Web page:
12/18/2012 06:55 pm ET Updated Feb 17, 2013

24-hour News Coverage: A Waste of Everybody's Time

After following the 2012 presidential elections for the past three months, I have noticed how the media covers politics -- and I am not exactly liking what I am seeing.

The 24-hour coverage of politics has become a staple in our everyday lives. People can turn on the TV at any time of day or night and watch discussions about the elections, live-coverage of events or public debates over the issues. After experiencing this with the eyes of a first time voter, I discovered that constant news is really something we could live without and even be better for it.

During the presidential debates, there would be pre-event coverage, live coverage of the actual debate and finally some post-event coverage. And for what? Most people are not going to spend five hours in front of the TV taking in all of this information. Especially since it is not new information. The pre-event coverage of the presidential debates is full of speculation. Who will come out on top? What issues will they debate tonight? These questions don't need to be discussed on a national news program when everyone who chooses to watch the debates will simply find out in about 20 minutes. I don't want people talking at me constantly with information that isn't even relevant.

The debate itself seems appropriate enough to cover live. It is something that most people end up watching and is important in our society for the sake of holding media stations accountable for reliability. Still, with both candidates being less than honest, it is difficult as an individual viewer to discern between fact and truth. The media can give us this with fact-checkers and experts, but they need time to do this. It cannot be instantaneous even though that it what people expect and want.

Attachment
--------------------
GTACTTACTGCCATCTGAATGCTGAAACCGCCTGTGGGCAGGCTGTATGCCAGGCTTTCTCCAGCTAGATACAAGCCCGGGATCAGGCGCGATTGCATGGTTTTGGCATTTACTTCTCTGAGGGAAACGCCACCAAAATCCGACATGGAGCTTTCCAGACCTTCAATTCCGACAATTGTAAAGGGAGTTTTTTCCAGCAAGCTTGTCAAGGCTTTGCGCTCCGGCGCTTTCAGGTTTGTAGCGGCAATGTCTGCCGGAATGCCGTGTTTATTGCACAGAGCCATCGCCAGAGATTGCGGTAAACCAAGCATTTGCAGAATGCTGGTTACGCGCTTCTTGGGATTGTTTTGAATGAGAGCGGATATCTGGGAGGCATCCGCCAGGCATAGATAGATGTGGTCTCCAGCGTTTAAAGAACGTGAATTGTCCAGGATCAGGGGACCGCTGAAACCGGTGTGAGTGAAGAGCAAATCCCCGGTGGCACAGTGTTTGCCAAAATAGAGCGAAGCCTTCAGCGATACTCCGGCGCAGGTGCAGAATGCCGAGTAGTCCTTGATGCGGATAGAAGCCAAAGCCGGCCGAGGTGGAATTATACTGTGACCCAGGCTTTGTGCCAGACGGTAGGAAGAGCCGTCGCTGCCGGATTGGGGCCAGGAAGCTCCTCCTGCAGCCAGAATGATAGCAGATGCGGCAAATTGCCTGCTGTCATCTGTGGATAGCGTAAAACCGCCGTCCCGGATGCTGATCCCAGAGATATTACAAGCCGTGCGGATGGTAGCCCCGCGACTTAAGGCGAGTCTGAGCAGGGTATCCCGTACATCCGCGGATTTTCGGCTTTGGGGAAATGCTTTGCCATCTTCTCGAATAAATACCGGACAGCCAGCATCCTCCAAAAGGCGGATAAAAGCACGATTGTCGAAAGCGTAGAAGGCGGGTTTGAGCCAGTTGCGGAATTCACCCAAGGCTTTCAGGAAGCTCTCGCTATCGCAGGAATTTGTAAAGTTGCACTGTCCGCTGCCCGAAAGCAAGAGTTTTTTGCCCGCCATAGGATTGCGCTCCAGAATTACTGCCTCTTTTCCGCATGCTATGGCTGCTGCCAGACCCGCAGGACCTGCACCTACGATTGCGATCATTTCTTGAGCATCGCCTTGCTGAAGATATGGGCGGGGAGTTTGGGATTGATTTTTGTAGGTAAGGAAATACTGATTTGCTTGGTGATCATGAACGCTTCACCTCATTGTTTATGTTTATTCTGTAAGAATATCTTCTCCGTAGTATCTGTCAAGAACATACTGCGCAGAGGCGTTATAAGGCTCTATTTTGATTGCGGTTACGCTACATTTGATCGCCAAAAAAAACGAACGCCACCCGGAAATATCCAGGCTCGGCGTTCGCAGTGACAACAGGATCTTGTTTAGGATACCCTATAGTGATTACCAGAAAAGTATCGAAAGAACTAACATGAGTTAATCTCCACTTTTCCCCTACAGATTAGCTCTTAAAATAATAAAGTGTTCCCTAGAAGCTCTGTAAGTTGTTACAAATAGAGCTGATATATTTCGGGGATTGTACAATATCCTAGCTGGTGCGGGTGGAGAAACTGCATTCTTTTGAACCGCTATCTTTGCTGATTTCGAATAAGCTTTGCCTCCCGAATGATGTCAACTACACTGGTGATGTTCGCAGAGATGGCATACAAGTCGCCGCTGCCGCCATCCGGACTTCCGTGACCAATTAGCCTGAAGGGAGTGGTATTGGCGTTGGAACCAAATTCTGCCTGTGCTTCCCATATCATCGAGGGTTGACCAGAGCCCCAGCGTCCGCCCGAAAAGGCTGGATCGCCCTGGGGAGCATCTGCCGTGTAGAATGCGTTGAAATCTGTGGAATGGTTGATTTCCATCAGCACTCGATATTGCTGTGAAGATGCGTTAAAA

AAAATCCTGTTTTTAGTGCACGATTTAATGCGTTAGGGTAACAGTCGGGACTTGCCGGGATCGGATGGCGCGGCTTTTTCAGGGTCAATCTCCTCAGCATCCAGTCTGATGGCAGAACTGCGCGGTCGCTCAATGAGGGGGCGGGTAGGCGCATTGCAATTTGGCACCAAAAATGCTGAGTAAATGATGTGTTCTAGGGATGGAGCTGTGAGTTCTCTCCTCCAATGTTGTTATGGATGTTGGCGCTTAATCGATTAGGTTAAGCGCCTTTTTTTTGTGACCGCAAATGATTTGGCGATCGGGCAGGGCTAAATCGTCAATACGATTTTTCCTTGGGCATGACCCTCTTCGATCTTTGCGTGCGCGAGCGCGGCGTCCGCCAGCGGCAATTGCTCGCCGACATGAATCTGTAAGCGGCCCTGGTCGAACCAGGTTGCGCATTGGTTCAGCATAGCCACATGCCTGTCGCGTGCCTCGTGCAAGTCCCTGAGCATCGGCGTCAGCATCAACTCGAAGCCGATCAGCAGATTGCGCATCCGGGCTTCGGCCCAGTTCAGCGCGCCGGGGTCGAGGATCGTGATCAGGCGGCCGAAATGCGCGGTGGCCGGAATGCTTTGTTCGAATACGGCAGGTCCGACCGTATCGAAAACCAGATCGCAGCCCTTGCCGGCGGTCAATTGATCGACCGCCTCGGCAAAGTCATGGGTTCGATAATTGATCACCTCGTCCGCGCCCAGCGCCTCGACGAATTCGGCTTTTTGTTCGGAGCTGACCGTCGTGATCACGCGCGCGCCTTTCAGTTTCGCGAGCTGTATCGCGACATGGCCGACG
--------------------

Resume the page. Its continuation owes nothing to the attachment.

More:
Post-event coverage isn't much better. The moment the candidates step off stage, reporters and experts are buzzing with results. It's simply more speculation about who won and why without any real numbers to back it up. Everyone walks around saying "Romney won the debates," before the polls come back with actual results. Even if the polls come back and say Obama and Romney are tied, the original message sticks. This is a dangerous conundrum.

Numbers and facts -- these are what I want out of political news. The presidential debates coverage did not give me either of these things. These I learn later on, usually the next morning, by reading an article or other news source that reviews the debates after their experts have had time to give the public some real answers.

So what is the point of 24-hour news coverage? In this digital age, we crave the immediacy of news and can get it too, but at a cost. By submitting ourselves to the constant display of news, figures are distorted and facts are sometimes wrong.

If we learn to be patient, and let the media outlets do their job, we will get what we want quickly (not immediately) and, even more vital, we will get it accurately.